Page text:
When a target of indium-tin oxide (ITO) is used, it is advantageous for the backing plate to consist of molybdenum. Molybdenum has a coefficient of expansion which is comparable to that of ITO and also has a high modulus of elasticity, so that even when the plates are only 3-4 mm thick, sufficient stability is provided to prevent damage to the target during handling. The heat transfer via the backing plate from the target to the electrode is not as good as that in a design without a backing plate, and this obviously leads to higher target temperatures. In the case of ITO targets, however, these higher temperatures have the effect of reducing the growth of "pimples", which is therefore advantageous with respect to the problem of arcing.


FIG. 1 shows a cross section through the wall area of a coating chamber with a sputter cathode according to the invention;

FIG. 2 shows a cross section through a target attachment area on a scale larger than that of FIG. 1;

FIG. 3 shows a cross section through a second embodiment of a target attachment area on a scale larger than that of FIG. 1; and

FIG. 4 shows a cross section through a third embodiment of a target attachment area on a scale larger than that of FIG. 1.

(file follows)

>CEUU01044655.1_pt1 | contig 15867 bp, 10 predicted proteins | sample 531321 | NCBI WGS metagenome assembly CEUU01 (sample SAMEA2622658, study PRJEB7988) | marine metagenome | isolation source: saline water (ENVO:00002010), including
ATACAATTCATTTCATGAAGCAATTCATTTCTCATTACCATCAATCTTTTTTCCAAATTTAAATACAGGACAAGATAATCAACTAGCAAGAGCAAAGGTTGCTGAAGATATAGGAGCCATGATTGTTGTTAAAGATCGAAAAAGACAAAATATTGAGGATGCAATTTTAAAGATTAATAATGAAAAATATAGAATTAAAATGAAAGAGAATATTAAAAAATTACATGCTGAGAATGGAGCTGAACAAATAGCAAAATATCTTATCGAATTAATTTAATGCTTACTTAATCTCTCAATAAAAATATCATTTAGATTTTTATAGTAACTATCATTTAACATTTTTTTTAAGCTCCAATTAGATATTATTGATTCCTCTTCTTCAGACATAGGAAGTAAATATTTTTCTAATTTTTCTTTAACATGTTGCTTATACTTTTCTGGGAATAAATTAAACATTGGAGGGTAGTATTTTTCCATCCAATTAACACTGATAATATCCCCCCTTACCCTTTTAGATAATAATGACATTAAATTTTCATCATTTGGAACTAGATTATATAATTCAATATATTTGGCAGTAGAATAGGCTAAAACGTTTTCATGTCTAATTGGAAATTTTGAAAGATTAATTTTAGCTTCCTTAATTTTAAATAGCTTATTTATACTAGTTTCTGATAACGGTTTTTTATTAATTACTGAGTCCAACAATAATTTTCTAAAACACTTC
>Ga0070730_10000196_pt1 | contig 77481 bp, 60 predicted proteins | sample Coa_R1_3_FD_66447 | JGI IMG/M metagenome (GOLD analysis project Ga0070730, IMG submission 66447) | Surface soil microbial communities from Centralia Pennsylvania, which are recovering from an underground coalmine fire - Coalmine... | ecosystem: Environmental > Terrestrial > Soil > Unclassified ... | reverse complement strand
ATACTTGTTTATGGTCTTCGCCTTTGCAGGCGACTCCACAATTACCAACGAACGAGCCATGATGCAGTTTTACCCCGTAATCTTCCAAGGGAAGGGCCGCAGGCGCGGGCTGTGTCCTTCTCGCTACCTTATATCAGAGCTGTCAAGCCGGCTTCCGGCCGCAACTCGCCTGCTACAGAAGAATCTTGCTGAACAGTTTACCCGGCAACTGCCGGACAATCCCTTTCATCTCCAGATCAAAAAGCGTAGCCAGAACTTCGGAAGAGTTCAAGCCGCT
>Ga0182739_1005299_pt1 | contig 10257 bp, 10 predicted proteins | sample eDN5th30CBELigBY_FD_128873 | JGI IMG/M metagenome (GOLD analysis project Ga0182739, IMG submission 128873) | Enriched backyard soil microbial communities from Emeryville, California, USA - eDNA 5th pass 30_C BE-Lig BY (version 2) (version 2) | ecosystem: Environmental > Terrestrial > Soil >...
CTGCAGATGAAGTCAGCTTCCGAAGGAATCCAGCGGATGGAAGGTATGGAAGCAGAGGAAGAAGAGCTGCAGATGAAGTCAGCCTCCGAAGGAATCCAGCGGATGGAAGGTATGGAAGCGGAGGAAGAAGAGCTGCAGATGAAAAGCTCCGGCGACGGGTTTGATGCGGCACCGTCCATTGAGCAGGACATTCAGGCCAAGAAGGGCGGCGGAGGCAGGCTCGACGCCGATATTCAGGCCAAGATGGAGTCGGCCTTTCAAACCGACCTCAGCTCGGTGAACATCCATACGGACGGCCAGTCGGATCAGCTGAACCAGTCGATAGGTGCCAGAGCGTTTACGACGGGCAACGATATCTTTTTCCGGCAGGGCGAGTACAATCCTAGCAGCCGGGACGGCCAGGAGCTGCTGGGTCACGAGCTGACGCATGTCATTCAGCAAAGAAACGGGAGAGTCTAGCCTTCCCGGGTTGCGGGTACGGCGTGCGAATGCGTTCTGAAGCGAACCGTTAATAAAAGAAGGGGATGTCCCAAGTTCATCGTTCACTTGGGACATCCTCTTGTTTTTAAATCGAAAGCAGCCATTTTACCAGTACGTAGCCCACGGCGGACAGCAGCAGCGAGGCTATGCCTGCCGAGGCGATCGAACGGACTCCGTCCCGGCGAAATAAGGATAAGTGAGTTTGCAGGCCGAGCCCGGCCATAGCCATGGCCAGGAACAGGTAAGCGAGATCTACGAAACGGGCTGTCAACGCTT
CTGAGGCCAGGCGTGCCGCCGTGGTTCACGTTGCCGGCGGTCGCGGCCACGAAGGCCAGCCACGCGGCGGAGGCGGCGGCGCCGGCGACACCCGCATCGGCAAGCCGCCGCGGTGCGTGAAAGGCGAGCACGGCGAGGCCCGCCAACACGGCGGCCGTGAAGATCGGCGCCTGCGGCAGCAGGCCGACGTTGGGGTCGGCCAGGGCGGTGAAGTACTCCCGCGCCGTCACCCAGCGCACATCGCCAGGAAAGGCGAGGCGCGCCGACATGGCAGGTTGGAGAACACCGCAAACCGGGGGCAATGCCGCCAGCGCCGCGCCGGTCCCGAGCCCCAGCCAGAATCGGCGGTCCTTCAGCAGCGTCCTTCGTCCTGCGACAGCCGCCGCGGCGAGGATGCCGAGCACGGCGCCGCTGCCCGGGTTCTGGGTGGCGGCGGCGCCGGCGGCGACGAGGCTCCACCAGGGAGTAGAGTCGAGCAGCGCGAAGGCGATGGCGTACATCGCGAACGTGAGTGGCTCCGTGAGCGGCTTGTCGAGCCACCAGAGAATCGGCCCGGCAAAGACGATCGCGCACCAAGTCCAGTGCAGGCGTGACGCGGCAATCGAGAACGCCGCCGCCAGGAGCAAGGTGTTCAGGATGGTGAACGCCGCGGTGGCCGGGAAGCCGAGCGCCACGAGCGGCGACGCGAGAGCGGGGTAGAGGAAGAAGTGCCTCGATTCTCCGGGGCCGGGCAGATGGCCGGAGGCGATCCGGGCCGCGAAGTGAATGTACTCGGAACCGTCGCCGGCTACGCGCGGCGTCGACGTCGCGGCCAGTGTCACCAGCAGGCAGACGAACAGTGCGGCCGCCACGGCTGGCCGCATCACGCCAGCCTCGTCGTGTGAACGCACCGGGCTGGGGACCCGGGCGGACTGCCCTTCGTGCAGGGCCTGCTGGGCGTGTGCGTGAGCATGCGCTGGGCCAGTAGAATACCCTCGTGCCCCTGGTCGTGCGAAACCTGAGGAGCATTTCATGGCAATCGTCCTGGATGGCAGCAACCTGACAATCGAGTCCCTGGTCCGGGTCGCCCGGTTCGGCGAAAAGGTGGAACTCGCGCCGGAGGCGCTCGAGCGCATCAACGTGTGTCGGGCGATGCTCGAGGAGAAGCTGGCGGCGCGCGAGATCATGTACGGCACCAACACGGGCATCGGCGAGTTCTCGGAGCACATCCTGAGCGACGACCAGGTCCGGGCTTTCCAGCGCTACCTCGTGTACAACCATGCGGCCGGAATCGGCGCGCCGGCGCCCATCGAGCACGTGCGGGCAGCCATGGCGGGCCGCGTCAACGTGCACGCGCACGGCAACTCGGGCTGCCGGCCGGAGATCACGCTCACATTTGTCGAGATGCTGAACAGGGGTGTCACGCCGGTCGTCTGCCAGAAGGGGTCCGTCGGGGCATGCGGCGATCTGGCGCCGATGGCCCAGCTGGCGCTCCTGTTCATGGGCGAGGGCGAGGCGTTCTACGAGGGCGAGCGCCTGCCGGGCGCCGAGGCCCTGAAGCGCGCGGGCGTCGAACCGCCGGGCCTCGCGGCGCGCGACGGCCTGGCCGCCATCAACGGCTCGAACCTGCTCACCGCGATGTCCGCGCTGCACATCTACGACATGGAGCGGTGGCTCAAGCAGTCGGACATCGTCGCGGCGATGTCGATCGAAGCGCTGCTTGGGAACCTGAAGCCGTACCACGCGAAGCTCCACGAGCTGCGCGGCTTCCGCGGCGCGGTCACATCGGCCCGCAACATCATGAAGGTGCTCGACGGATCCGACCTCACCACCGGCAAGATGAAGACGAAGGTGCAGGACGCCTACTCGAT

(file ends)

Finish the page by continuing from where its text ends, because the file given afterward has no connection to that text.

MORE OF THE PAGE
FIG. 1 shows a part of a wall 1, which separates a coating chamber 2 from the atmosphere. This wall 1 holds a sputter cathode 3, which consists essentially of a pan-shaped electrode 4, a target 5, and a set of magnets 6. Set of magnets 6 can be moved inside pan-shaped electrode 4, as indicated by a double arrow 7. This movability serves to produce a homogeneous layer on a stationary substrate (not shown), set up opposite target 5.

Sputter cathode 3 is separated electrically by an insulator 8 from wall 1, so that it can be connected to a negative potential and so that wall 1 can be connected to ground. Seals 9, 10 prevent air from entering coating chamber 2 in the area of sputter cathode 3.

Target 5 is divided into several target segments 11, 12, 13, which are arranged like tiles on electrode 4 and are removably attached thereto. FIGS. 2-4 show different ways in which the segments can be removably attached.